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[{key DocsContributorFAQ} {title Documentation Contributor FAQ} {parent ImprovingCodeberg}]

We're very happy you're considering to contribute to Codeberg Documentation!

The intent of this document is to give answers to a number of questions that might arise when starting to contribute to Codeberg Documentation. If your question is not listed, feel free to ask in the issue tracker.

How do I contribute to Codeberg Documentation?

To contribute to Codeberg Documentation, the first thing you should do (if you haven't already done it) is to create your own fork of the Codeberg/Documentation repository.

Then, for each major contribution that you want to make (e.g. for each new article), create a new branch, make your contributions and finally make a Pull Request to the Codeberg/Documentation repository. You can find the source code to all articles in the content directory of Codeberg Documentation's source tree.

The Codeberg Documentation collaborators will then review your pull request, they may request some changes and eventually, once all is good, they may merge your contribution into the official repository and deploy it to the live site.

How to create a new article?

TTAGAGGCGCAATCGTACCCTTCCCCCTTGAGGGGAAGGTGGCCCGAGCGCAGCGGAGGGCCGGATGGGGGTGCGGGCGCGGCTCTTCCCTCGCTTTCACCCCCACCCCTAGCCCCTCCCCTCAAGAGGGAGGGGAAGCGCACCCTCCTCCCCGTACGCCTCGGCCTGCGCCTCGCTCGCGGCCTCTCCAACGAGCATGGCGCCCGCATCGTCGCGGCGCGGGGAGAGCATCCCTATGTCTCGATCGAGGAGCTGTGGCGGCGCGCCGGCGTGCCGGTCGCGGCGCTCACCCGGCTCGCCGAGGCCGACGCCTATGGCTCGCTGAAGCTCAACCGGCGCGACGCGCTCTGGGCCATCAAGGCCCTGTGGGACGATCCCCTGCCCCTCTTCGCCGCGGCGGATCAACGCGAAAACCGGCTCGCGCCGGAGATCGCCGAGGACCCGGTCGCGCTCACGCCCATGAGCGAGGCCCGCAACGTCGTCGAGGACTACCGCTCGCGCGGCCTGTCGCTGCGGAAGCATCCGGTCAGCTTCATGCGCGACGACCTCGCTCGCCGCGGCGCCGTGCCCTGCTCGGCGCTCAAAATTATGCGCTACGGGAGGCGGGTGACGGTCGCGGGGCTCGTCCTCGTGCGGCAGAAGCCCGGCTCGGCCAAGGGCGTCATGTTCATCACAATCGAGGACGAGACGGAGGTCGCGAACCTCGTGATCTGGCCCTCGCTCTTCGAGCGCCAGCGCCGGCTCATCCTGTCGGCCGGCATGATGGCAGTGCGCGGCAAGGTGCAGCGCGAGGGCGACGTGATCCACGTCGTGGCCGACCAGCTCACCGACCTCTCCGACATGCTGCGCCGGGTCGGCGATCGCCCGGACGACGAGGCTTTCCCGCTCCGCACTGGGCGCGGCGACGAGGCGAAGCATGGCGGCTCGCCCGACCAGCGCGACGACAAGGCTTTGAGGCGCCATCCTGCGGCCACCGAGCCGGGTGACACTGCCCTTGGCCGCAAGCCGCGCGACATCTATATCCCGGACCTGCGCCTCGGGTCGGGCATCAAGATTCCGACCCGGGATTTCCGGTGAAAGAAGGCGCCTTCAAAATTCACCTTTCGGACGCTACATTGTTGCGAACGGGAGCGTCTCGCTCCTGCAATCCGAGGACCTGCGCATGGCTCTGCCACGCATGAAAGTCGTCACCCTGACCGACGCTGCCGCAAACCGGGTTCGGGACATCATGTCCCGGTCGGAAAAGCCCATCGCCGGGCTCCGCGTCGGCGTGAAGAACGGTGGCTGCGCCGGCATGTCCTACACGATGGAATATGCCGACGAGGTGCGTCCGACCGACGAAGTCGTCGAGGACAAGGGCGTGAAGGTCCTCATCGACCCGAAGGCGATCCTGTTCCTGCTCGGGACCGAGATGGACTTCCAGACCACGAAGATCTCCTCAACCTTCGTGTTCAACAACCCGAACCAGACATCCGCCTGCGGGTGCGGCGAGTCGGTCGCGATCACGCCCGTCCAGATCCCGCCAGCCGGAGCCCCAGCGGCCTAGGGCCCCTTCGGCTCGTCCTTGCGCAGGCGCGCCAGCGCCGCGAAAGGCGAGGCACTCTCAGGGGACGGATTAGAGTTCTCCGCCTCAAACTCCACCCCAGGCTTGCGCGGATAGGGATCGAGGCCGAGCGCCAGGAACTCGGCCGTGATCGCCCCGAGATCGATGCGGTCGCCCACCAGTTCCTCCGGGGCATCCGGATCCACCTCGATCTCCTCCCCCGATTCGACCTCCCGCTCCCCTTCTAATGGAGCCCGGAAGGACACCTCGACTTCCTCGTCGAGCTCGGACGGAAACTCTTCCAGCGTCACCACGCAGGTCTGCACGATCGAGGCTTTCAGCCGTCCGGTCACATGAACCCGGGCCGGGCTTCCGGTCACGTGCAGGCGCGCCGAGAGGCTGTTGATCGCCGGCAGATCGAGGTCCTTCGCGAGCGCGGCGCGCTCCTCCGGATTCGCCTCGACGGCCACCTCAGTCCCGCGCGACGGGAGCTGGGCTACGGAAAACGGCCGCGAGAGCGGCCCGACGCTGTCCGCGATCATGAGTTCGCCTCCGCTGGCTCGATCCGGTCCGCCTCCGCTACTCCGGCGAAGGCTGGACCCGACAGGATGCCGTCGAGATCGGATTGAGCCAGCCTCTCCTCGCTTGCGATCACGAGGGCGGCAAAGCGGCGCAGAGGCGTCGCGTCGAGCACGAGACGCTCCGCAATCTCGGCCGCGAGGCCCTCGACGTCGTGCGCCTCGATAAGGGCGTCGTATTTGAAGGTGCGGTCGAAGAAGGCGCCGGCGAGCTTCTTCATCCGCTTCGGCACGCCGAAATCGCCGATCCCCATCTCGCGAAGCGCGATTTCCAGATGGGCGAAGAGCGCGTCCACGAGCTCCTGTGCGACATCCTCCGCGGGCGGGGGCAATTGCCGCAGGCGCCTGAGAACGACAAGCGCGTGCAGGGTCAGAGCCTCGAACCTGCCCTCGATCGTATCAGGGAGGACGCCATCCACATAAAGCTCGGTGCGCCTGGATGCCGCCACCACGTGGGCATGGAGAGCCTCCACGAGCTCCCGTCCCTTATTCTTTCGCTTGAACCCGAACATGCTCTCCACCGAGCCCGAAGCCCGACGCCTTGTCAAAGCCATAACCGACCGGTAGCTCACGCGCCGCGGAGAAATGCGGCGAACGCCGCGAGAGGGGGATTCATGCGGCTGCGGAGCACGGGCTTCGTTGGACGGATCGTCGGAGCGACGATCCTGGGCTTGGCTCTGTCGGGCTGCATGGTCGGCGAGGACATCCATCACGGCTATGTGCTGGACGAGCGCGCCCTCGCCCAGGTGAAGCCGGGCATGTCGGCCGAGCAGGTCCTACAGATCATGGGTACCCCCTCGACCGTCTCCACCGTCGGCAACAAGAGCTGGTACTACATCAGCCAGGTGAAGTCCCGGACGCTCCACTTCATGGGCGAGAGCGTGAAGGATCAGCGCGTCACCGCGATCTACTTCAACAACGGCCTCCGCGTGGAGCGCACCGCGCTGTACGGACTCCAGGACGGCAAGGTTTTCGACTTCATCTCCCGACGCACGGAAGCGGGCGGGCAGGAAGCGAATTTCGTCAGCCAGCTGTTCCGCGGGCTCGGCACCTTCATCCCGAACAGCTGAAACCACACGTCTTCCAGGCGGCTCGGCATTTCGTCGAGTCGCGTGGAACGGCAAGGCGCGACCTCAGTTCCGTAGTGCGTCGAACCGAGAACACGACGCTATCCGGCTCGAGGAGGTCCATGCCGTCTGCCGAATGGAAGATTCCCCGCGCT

To write a new article, create a new Markdown file next to the existing files in the section that you want to put your article in. So, if for example you want to create an article called "Keeping your repo clean with .gitignore" in the "Working with Git Repositories" section, put a new file called for example into the content/git directory. Please adhere to the file naming conventions.

Then, add the eleventyNavigation header to your newly created file. That header contains information about the article's place in the structure of the site.

It can look like this:

  key: WhatIsCodeberg
  title: What is Codeberg?
  parent: GettingStarted
  order: 10

## Foo
Hello foo!

## Bar
Hello bar!

Every section and article has a unique key. If parent is set to the key of another section, the current article will become a child of that other section.

The other fields are title and order, where

  • title is merely a display name and determines the menu entry label as well as the article's heading but has no other "technical" semantics and